Last year Jayson Brunsdon celebrated his 10th anniversary with an elegant, eveningwear-focused collection that nodded in the direction of the 1950s.
I still remember the lovely jacquard opera coats, and this year the designer revisited that fabric, but in more of a daywear format (notwithstanding the run of extravagant evening gowns that closed the show).
Brunsdon visits Rio de Janeiro every year and this season he was particularly inspired by that vibrant city’s sexy, party-mad culture.
“I wanted to express the vitality and sexual energy of this amazing city,” he wrote in his show notes.
“I wanted to embrace the funky favella flavour, the juicy colours, the sensuality of bronzed skin, the rich green of the palms, the freshness of the turquoise water.”
That aspiration came through clearly in the colour palette, which opened with deep greens, olive, plum, bronze and rich chocolate before transitioning into brighter hues of bold blue, lime, hot pink and tangerine.
The looks so far at fashion week have been quite minimal, with not much in the way of surface decoration or embellishment.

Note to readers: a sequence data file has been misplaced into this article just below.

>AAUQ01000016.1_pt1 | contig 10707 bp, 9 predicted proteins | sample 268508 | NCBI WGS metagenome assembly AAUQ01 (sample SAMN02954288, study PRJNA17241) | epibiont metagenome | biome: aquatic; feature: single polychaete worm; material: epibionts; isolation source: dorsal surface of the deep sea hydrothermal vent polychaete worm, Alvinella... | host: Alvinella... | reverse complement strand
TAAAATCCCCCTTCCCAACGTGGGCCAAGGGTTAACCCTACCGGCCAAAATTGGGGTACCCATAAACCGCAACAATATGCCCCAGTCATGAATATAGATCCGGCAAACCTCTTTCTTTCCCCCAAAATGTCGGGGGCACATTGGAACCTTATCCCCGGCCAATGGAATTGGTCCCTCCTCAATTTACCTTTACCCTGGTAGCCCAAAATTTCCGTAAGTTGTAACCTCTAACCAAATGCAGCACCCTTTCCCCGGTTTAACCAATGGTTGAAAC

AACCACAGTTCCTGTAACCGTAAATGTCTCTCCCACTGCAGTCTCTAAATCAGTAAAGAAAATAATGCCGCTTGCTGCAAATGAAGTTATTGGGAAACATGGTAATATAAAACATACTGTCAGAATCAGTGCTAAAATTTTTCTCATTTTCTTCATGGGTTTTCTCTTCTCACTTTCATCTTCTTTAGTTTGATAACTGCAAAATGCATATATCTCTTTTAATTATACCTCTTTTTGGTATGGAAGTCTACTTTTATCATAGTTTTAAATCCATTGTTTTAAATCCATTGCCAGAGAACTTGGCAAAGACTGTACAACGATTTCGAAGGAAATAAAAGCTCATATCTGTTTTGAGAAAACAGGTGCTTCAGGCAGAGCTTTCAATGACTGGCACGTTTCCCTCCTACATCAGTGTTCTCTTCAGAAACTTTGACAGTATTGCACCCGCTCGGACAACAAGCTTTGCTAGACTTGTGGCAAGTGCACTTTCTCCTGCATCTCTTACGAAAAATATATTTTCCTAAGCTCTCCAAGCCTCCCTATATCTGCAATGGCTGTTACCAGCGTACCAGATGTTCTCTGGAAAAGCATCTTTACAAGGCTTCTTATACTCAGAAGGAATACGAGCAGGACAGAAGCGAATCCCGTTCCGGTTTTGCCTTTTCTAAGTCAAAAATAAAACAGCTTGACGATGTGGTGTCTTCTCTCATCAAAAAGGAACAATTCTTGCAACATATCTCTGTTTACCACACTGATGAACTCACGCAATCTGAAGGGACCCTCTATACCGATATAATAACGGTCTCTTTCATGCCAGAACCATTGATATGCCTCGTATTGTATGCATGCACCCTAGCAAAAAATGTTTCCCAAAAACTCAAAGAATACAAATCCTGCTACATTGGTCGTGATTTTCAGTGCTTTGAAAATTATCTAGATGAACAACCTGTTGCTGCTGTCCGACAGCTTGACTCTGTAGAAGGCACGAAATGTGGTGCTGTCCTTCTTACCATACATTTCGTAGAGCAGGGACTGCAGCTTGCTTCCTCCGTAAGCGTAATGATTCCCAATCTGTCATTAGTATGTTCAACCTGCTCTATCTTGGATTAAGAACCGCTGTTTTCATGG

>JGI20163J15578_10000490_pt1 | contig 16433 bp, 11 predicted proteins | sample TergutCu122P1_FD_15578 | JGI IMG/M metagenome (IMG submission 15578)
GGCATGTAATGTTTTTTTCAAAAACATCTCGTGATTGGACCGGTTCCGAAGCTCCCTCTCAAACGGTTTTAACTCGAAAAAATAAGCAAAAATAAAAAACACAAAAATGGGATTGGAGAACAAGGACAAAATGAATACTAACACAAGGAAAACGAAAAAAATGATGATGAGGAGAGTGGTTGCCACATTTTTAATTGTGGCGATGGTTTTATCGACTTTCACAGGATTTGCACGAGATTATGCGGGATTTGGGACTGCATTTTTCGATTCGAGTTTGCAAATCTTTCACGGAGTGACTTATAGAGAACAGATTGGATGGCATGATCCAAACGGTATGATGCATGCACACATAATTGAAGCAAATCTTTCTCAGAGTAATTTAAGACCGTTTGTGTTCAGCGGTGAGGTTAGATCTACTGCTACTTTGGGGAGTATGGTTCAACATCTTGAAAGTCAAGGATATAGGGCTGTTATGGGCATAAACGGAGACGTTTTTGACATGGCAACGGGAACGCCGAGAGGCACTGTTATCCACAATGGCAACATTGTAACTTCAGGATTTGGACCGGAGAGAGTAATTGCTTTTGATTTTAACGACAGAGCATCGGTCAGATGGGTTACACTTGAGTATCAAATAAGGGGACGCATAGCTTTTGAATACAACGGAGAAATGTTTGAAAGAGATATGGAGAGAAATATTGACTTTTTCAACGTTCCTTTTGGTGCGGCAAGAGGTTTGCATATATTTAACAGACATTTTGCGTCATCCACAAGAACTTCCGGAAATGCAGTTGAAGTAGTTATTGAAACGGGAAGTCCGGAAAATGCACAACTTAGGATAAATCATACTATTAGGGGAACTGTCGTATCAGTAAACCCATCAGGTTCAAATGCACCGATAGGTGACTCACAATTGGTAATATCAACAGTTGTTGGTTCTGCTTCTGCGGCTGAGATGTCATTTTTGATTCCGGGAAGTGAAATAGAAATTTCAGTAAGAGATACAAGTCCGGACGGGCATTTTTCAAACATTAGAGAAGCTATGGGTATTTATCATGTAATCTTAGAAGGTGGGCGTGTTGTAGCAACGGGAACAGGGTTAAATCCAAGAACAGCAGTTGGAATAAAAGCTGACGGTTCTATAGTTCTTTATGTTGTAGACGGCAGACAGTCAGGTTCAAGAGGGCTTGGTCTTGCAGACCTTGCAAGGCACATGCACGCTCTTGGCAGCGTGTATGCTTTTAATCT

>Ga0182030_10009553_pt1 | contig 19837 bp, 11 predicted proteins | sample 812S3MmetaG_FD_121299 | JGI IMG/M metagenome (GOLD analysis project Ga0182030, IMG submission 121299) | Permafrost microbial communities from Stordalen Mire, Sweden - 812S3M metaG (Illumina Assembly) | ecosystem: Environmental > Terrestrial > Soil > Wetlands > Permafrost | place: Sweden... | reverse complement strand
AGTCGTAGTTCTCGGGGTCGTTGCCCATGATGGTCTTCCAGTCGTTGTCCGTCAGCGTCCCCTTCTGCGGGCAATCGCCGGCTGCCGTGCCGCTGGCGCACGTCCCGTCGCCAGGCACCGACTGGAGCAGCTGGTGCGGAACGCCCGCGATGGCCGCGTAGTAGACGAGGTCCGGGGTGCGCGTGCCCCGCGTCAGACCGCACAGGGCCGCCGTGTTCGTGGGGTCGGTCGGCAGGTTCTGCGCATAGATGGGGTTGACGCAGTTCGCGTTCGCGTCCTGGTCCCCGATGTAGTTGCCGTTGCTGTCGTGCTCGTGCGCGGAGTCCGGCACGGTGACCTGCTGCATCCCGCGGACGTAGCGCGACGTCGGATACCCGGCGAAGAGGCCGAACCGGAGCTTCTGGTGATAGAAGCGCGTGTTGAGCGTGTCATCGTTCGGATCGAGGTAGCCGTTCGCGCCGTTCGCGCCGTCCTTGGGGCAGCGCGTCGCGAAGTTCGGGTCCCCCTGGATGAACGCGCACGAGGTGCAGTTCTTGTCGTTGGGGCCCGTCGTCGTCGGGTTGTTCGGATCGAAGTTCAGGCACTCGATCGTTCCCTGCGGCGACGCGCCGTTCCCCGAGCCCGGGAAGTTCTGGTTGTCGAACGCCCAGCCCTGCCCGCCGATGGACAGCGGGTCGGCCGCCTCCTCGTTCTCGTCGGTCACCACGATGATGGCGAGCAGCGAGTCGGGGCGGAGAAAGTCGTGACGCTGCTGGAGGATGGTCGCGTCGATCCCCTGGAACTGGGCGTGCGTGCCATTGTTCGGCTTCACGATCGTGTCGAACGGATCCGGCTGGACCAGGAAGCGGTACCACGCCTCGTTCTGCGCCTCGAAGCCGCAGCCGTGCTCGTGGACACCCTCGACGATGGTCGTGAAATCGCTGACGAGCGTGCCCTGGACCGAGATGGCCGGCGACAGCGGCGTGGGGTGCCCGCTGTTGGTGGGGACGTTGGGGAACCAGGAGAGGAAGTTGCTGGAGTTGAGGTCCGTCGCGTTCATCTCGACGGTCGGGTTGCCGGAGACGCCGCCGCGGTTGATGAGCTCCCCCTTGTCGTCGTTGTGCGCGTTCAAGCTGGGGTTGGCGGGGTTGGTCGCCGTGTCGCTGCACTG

Not so at Jayson Brunsdon, where there was a rich, textural mix not only of colour but also fabric.
Those palm-print jacquards were the star of the show but the designer also used shimmering metallics, sequinned fringing, breezy cotton silk and paillette mesh across dresses, skirts and shorts (not the teeny-tiny microshorts that seem to have become de rigeur of late, mind you, but shorts with enough movement to actually look both comfortable and flattering.)
“Ultimately this collection is a discussion about glamour,” Brunsdon says.
“We don’t live in an elegant era. We live in a clashing, cutting loose time where anything goes.
What is glamorous now? What is chic? What is trashy?”
While these party-friendly frocks, with their asymmetrical necklines, ruffles, frills and Carioca vibe may not necessarily fall into line with Brunsdon’s traditional idea of elegance – this is a man, remember, who has always cited Audrey Hepburn as his major muse – they undoubtedly capture the sense of fun and irreverence that he says he was aiming for.